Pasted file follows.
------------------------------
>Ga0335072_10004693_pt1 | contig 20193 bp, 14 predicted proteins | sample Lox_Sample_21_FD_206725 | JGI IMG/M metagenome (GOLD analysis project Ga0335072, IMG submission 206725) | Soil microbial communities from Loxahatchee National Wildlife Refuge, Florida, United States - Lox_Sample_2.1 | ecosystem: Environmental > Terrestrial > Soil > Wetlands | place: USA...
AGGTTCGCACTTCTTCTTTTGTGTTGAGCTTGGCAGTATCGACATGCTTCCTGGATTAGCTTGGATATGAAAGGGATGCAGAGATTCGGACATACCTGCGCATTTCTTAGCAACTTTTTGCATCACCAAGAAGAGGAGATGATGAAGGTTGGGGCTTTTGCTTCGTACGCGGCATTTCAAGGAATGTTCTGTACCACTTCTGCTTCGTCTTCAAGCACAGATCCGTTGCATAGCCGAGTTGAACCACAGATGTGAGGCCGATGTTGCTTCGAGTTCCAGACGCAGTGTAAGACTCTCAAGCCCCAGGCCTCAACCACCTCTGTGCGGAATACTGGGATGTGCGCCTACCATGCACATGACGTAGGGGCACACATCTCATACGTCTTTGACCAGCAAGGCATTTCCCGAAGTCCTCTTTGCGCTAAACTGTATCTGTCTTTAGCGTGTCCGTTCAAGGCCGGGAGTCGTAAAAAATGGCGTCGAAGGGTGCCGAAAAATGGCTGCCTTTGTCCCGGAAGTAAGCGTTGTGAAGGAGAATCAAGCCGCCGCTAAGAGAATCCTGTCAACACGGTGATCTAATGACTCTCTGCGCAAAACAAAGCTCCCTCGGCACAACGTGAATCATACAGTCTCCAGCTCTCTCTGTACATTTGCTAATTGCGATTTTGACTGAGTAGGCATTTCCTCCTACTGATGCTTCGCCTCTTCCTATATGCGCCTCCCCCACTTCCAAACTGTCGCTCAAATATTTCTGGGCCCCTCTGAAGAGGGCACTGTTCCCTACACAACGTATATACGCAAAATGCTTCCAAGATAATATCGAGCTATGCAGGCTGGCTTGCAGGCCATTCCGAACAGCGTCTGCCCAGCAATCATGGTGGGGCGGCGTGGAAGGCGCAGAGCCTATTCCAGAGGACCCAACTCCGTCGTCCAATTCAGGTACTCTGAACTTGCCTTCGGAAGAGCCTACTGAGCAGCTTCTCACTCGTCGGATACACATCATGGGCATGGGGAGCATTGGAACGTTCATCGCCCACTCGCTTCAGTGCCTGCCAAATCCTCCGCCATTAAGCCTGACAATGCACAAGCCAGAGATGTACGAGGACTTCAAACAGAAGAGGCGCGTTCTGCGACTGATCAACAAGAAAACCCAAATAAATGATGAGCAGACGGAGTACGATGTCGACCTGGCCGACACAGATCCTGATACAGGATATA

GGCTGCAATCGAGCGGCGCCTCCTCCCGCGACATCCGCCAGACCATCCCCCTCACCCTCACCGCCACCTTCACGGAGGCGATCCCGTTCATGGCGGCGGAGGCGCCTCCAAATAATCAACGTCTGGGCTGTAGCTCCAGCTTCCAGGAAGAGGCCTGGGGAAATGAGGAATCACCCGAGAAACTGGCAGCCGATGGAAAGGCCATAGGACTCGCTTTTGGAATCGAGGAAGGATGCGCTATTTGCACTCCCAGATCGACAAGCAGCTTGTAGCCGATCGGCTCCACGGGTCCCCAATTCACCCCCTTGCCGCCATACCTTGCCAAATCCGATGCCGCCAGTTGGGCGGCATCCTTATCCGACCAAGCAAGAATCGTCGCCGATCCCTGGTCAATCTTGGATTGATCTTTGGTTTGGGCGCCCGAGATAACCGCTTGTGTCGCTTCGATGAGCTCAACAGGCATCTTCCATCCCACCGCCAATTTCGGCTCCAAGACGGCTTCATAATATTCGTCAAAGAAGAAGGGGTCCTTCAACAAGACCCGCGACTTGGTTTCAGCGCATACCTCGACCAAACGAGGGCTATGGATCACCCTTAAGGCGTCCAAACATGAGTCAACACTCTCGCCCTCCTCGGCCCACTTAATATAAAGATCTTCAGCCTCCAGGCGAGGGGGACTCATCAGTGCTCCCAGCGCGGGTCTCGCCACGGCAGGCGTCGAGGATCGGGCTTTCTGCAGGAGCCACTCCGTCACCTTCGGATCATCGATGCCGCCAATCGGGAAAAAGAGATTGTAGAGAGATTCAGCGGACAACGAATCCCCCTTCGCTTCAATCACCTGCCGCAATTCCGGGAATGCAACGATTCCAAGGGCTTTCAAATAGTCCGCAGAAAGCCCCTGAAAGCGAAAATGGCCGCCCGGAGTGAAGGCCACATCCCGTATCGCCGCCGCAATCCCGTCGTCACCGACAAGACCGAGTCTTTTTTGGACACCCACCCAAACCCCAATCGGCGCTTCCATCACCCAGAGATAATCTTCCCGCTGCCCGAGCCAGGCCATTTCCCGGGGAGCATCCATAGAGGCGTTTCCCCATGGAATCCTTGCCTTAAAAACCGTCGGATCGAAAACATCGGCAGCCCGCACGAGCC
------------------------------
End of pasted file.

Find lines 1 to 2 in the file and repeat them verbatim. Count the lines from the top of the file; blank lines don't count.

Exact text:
>Ga0335072_10004693_pt1 | contig 20193 bp, 14 predicted proteins | sample Lox_Sample_21_FD_206725 | JGI IMG/M metagenome (GOLD analysis project Ga0335072, IMG submission 206725) | Soil microbial communities from Loxahatchee National Wildlife Refuge, Florida, United States - Lox_Sample_2.1 | ecosystem: Environmental > Terrestrial > Soil > Wetlands | place: USA...
AGGTTCGCACTTCTTCTTTTGTGTTGAGCTTGGCAGTATCGACATGCTTCCTGGATTAGCTTGGATATGAAAGGGATGCAGAGATTCGGACATACCTGCGCATTTCTTAGCAACTTTTTGCATCACCAAGAAGAGGAGATGATGAAGGTTGGGGCTTTTGCTTCGTACGCGGCATTTCAAGGAATGTTCTGTACCACTTCTGCTTCGTCTTCAAGCACAGATCCGTTGCATAGCCGAGTTGAACCACAGATGTGAGGCCGATGTTGCTTCGAGTTCCAGACGCAGTGTAAGACTCTCAAGCCCCAGGCCTCAACCACCTCTGTGCGGAATACTGGGATGTGCGCCTACCATGCACATGACGTAGGGGCACACATCTCATACGTCTTTGACCAGCAAGGCATTTCCCGAAGTCCTCTTTGCGCTAAACTGTATCTGTCTTTAGCGTGTCCGTTCAAGGCCGGGAGTCGTAAAAAATGGCGTCGAAGGGTGCCGAAAAATGGCTGCCTTTGTCCCGGAAGTAAGCGTTGTGAAGGAGAATCAAGCCGCCGCTAAGAGAATCCTGTCAACACGGTGATCTAATGACTCTCTGCGCAAAACAAAGCTCCCTCGGCACAACGTGAATCATACAGTCTCCAGCTCTCTCTGTACATTTGCTAATTGCGATTTTGACTGAGTAGGCATTTCCTCCTACTGATGCTTCGCCTCTTCCTATATGCGCCTCCCCCACTTCCAAACTGTCGCTCAAATATTTCTGGGCCCCTCTGAAGAGGGCACTGTTCCCTACACAACGTATATACGCAAAATGCTTCCAAGATAATATCGAGCTATGCAGGCTGGCTTGCAGGCCATTCCGAACAGCGTCTGCCCAGCAATCATGGTGGGGCGGCGTGGAAGGCGCAGAGCCTATTCCAGAGGACCCAACTCCGTCGTCCAATTCAGGTACTCTGAACTTGCCTTCGGAAGAGCCTACTGAGCAGCTTCTCACTCGTCGGATACACATCATGGGCATGGGGAGCATTGGAACGTTCATCGCCCACTCGCTTCAGTGCCTGCCAAATCCTCCGCCATTAAGCCTGACAATGCACAAGCCAGAGATGTACGAGGACTTCAAACAGAAGAGGCGCGTTCTGCGACTGATCAACAAGAAAACCCAAATAAATGATGAGCAGACGGAGTACGATGTCGACCTGGCCGACACAGATCCTGATACAGGATATA